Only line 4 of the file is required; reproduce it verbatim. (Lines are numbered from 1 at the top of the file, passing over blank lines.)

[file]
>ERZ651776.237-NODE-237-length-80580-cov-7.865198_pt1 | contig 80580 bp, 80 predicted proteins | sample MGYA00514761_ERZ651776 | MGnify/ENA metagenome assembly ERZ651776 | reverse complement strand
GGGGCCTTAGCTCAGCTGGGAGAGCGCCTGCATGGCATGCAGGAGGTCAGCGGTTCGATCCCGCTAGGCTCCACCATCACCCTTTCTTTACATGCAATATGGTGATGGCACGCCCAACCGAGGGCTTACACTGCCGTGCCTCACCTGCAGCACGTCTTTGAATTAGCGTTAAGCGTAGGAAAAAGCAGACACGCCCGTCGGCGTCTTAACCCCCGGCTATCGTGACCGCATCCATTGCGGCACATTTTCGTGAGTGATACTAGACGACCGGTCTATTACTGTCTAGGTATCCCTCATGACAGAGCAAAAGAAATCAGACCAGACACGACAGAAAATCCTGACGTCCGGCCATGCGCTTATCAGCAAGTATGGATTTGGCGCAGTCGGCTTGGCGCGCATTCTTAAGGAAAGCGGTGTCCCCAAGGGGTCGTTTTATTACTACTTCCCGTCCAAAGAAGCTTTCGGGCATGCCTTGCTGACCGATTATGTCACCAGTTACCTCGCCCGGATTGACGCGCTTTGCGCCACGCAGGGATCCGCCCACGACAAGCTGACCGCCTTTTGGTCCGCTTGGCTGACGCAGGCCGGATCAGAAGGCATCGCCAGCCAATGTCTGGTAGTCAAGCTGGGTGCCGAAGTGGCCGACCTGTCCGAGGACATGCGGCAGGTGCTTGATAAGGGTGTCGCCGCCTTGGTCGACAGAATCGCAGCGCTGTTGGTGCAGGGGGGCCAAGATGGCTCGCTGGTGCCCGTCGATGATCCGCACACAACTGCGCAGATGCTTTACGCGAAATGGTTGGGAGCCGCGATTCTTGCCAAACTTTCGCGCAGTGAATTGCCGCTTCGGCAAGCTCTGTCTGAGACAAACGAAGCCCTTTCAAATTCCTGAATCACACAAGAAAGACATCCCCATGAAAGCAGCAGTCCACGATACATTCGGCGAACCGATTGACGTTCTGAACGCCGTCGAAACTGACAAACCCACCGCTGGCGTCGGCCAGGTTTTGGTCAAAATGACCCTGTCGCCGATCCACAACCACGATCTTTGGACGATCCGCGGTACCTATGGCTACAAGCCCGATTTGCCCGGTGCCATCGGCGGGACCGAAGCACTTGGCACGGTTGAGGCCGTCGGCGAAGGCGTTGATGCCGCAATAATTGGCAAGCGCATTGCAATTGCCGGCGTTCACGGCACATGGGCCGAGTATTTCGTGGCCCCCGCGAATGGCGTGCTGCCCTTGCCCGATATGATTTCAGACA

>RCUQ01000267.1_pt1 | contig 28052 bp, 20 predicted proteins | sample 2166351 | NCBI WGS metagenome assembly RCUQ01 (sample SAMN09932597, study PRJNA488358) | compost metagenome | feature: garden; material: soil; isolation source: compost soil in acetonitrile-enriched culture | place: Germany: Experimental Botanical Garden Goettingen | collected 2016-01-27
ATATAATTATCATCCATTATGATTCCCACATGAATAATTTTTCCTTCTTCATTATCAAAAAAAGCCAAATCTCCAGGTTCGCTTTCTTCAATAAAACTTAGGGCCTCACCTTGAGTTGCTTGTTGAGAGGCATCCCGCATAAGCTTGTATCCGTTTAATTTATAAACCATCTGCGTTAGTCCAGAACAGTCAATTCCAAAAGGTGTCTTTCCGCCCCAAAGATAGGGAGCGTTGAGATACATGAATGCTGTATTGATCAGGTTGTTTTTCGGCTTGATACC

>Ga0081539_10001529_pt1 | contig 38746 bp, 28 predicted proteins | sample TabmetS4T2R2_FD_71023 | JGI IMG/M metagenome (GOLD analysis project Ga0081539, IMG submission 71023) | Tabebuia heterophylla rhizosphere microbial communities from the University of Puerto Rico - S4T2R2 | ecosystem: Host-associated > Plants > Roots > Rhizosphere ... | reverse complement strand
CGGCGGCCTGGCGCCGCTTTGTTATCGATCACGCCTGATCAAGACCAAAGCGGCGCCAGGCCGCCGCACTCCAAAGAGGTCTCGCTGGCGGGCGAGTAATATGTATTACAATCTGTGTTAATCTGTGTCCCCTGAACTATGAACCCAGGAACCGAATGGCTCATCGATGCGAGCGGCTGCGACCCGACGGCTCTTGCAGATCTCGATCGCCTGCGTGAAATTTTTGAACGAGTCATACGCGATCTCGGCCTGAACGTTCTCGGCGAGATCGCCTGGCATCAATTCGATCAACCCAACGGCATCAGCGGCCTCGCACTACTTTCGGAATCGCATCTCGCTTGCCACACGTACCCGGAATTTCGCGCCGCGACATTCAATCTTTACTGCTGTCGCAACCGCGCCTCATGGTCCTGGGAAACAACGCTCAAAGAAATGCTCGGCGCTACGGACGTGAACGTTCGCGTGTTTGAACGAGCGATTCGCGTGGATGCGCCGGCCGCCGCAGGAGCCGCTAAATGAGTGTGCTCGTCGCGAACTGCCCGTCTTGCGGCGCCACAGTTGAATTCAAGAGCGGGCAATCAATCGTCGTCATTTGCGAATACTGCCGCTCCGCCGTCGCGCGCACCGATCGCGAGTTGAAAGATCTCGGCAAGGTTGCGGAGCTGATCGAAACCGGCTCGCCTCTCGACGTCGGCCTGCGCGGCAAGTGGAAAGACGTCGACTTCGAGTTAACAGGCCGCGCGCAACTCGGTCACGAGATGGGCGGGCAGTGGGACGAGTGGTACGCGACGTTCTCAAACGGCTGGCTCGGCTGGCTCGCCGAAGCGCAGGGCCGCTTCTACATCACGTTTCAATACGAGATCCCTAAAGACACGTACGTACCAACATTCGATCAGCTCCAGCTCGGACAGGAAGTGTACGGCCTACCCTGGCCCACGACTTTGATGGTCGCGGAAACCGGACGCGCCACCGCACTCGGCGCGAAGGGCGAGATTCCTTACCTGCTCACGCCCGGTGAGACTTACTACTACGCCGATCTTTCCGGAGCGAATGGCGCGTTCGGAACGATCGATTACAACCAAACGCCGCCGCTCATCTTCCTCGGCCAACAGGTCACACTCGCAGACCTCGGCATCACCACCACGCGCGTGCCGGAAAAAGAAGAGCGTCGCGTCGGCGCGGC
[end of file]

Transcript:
ATATAATTATCATCCATTATGATTCCCACATGAATAATTTTTCCTTCTTCATTATCAAAAAAAGCCAAATCTCCAGGTTCGCTTTCTTCAATAAAACTTAGGGCCTCACCTTGAGTTGCTTGTTGAGAGGCATCCCGCATAAGCTTGTATCCGTTTAATTTATAAACCATCTGCGTTAGTCCAGAACAGTCAATTCCAAAAGGTGTCTTTCCGCCCCAAAGATAGGGAGCGTTGAGATACATGAATGCTGTATTGATCAGGTTGTTTTTCGGCTTGATACC